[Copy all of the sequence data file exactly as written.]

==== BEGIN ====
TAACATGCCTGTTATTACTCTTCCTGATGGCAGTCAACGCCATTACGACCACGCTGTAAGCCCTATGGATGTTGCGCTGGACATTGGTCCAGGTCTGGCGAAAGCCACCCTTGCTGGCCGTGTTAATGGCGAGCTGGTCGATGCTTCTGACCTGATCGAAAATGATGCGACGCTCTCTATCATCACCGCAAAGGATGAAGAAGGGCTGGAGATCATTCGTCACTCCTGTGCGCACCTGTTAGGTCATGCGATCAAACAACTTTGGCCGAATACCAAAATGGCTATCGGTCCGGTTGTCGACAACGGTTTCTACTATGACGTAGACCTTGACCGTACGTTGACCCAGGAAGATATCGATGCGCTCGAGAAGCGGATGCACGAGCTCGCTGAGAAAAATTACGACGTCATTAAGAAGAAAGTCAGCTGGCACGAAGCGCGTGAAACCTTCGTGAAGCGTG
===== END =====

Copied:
TAACATGCCTGTTATTACTCTTCCTGATGGCAGTCAACGCCATTACGACCACGCTGTAAGCCCTATGGATGTTGCGCTGGACATTGGTCCAGGTCTGGCGAAAGCCACCCTTGCTGGCCGTGTTAATGGCGAGCTGGTCGATGCTTCTGACCTGATCGAAAATGATGCGACGCTCTCTATCATCACCGCAAAGGATGAAGAAGGGCTGGAGATCATTCGTCACTCCTGTGCGCACCTGTTAGGTCATGCGATCAAACAACTTTGGCCGAATACCAAAATGGCTATCGGTCCGGTTGTCGACAACGGTTTCTACTATGACGTAGACCTTGACCGTACGTTGACCCAGGAAGATATCGATGCGCTCGAGAAGCGGATGCACGAGCTCGCTGAGAAAAATTACGACGTCATTAAGAAGAAAGTCAGCTGGCACGAAGCGCGTGAAACCTTCGTGAAGCGTG